Insurrection: Henry VIII, Thomas Cromwell and the Pilgrimage of Grace

Insurrection: Henry VIII, Thomas Cromwell and the Pilgrimage of Grace

Susan Loughlin

Language: English

Pages: 224

ISBN: 0750967331

Format: PDF / Kindle (mobi) / ePub

Autumn 1536. Both Katherine of Aragon and Anne Boleyn are dead. Henry VIII has married Jane Seymour, and still awaits his longed-for male heir. Disaffected conservatives in England may have seen an opportunity for a return to Rome and an end to religious experimentation. However, Thomas Cromwell has other ideas. In August, the Lutheran influenced Ten Articles of the Anglican Church was published and the dissolution of the monasteries had started. The obstinate monarch, enticed by monastic wealth, is determined not to change course. Fear and resentment has been unleashed in northern England in the largest, spontaneous uprising against a Tudor monarch. That rebellion is the Pilgrimage of Grace, in which 30,000 men have taken up arms against the king. This book reviews the evidence for that opposition and examines the abundant examples of religiously motivated dissent. It also highlights the rhetoric, reward and retribution used by the Crown to enforce its policy.

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University Press, 1992). Bernard, G.W., ‘The Making of Religious Policy, 1533–46: Henry VIII and the Search for the Middle Way’, The Historical Journal, Vol. 41, No 2 (June 1998), pp.321–49. Bernard, G.W., Power and Politics in Tudor England (Aldershot: Ashgate, 2000). Bindoff, S.T., History of Parliament, The Commons 1509–1558 (London: Secker & Warburg, 1982). Block, Joseph, ‘Thomas Cromwell’s Patronage of Preaching’, The Sixteenth Century Journal, Vol. 8, No 1 (April 1977), pp.37–50.

A.G., ‘Robert Parkyn’s Narrative of the Reformation’, LXII (CCVLII), The English Historical Review, l 62, 242 (January 1947), pp.58–83. Dickens, A.G., ‘Secular & Religious Motivation in the Pilgrimage of Grace’, Reformation Studies (London: Hambledon Press, 1982) pp.57–82. Dickens, A.G., & D. Carr, The Reformation in England: To the Accession of Elizabeth I (London: Arnold, 1967). Dodds, Madeleine Hope, & Ruth Dodds, The Pilgrimage of Grace 1536–37, and the Exeter Conspiracy 1538 (Cambridge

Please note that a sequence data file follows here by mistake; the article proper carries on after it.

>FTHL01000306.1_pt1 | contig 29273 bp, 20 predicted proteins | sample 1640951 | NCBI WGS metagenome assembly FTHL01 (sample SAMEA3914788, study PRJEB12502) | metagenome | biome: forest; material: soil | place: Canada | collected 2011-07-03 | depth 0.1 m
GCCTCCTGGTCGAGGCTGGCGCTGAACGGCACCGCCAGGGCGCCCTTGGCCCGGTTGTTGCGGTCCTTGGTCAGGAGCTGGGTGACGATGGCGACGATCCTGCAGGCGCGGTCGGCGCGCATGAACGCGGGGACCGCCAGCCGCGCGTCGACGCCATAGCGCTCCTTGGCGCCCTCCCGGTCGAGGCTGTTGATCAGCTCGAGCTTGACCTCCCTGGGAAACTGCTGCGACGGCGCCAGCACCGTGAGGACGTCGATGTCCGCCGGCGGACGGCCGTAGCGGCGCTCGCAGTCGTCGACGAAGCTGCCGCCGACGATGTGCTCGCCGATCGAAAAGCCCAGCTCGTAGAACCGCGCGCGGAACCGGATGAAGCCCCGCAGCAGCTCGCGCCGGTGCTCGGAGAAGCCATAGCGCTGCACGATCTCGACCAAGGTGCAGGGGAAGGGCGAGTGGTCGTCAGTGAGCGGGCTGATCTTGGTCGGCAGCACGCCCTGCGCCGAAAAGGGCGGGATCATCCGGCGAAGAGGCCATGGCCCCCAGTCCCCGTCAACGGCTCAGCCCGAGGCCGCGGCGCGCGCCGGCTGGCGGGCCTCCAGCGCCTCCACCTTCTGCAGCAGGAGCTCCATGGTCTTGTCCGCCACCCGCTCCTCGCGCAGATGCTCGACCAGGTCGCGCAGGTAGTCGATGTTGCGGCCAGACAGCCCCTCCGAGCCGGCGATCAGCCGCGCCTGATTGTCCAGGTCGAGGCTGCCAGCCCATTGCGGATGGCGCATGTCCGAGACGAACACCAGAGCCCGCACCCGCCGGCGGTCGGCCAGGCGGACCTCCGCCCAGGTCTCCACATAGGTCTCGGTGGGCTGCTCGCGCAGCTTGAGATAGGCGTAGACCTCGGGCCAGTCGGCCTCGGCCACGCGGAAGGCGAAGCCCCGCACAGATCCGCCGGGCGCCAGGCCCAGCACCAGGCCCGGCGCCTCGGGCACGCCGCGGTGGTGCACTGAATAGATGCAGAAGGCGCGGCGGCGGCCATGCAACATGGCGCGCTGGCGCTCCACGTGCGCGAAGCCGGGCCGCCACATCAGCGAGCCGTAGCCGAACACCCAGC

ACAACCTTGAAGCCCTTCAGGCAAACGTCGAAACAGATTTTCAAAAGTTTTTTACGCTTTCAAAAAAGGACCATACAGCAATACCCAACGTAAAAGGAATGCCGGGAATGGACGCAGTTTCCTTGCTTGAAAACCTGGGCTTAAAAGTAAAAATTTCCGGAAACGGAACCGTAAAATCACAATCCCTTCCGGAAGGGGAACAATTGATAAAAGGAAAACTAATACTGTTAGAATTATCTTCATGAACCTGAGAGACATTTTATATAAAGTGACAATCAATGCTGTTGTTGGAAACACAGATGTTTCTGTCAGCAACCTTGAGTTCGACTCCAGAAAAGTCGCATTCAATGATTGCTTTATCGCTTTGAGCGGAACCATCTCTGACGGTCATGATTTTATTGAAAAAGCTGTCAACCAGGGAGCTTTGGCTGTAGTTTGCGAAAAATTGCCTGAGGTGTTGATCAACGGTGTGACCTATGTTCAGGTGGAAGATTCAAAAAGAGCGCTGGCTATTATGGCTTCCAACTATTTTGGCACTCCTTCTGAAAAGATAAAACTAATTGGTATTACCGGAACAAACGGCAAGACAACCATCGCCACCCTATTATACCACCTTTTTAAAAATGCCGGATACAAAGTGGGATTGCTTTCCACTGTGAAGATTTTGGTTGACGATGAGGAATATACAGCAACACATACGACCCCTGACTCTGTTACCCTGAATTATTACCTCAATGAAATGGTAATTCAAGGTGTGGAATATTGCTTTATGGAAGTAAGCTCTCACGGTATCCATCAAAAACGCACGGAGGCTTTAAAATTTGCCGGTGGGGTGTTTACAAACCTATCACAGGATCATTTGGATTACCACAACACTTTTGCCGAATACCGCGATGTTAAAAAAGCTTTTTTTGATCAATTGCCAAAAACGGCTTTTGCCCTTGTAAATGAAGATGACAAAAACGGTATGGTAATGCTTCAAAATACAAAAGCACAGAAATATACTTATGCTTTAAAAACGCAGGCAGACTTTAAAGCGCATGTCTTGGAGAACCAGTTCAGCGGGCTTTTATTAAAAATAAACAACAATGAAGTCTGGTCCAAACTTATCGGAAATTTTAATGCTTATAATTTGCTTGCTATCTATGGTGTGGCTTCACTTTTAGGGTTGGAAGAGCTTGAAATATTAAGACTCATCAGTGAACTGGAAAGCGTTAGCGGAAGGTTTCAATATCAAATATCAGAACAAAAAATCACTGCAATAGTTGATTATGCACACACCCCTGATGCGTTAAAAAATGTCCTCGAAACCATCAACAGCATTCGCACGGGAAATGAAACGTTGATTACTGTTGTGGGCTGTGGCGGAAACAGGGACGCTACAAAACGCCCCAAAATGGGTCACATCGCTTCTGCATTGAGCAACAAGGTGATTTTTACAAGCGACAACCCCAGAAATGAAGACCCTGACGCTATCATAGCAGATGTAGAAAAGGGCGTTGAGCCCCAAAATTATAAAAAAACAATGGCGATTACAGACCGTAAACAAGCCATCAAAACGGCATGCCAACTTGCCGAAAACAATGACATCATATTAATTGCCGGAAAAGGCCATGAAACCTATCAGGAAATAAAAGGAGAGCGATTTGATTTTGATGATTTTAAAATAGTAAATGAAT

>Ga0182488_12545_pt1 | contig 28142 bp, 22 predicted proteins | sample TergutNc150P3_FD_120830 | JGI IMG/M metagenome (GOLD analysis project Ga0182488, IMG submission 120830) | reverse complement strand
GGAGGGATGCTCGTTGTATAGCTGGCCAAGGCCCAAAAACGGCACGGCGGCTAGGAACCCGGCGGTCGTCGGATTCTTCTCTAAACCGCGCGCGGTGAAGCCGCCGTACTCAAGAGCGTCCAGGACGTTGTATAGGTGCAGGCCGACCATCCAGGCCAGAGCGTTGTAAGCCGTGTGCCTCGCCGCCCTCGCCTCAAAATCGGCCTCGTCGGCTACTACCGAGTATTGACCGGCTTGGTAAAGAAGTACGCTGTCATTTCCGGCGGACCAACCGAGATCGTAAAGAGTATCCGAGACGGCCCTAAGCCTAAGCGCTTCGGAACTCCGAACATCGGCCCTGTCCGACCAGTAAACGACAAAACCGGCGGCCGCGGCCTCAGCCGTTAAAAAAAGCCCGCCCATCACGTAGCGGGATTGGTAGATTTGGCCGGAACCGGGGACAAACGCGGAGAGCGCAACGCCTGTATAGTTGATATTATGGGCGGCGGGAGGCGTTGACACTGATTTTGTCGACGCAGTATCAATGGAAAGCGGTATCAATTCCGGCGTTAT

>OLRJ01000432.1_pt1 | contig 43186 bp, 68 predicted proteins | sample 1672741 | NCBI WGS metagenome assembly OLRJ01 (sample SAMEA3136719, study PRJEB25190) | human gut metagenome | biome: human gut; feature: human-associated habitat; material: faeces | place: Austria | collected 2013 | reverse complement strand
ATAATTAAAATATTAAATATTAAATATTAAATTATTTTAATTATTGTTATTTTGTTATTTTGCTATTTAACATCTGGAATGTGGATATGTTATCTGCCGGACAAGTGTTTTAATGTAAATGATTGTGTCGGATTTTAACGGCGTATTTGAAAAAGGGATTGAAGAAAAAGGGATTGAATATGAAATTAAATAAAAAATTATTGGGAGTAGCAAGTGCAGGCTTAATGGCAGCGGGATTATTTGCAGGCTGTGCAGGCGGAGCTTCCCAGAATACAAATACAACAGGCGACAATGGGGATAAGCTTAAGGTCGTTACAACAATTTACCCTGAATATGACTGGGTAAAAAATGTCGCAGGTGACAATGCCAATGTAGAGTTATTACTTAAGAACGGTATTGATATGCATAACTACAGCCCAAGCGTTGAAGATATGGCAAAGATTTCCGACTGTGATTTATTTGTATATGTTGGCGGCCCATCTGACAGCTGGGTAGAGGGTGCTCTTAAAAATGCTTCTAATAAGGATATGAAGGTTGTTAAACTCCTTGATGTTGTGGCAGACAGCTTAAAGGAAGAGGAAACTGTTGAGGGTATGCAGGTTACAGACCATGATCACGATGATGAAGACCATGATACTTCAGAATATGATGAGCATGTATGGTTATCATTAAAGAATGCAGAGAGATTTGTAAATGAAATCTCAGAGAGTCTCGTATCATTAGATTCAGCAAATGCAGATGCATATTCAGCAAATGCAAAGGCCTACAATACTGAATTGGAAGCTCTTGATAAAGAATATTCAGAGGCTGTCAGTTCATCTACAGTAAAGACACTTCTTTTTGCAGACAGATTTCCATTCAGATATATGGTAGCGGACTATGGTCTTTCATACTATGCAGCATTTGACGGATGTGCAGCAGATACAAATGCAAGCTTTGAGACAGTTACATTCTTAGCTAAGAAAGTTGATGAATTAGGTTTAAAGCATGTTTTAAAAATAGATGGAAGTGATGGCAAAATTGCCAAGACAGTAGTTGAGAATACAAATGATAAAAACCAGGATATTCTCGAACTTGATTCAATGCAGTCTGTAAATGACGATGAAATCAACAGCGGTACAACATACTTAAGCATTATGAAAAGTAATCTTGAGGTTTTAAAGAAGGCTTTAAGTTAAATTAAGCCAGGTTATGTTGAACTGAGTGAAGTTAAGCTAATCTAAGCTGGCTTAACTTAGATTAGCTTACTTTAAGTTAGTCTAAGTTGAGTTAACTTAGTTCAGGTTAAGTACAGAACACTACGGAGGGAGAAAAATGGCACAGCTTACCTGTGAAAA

England, Basingstoke, 1997, pp.4, 11, 24 & 45. 37    Hoyle, The Pilgrimage of Grace and the Politics of the 1530s, p.39; Gunn, Grummitt & Cools, War, State, and Society in England and the Netherlands, p.317. 38    Loades. Power in Tudor England, pp.123–4. 39    Ibid., p.32. 40    Ibid., p.30. 41    Ibid., p.31. 42    Steven G. Ellis, Tudor Frontiers and Noble Power: The Making of the British State, Oxford, 1995, pp.15, 20, 40, 41, 47 & 48. 2 The Pilgrimage of Grace: A Holy Crusade? A

the rebels had no artillery to besiege it and the king’s army was not far off. He was also asked about the badges of the Five Wounds and whether or not they had been newly made or were left over from his time in Spain.71 Their answers to each specific point are not recorded at this juncture. Hussey, however, stated that he was not privy to the rebels’ acts and had not led them.72 Aske was examined in the Tower of London on 11 April before Dr Leigh, Dr Petre and the Lieutenant of the Tower.

to ill health and the blind.5 In a similar fashion, Thomas Lever preached a sermon at St Paul’s on 2 February 1550. Speaking about the dissolutions, which had been necessary because the monasteries were idle, superstitious and indulged in vain ceremonies, he lamented what had been done with the abundance of goods resulting from the closures: ‘Howbeit covetous officers have so used this matter, that even those goods which did seem for the relief of the poor, the maintenance of learning, and to

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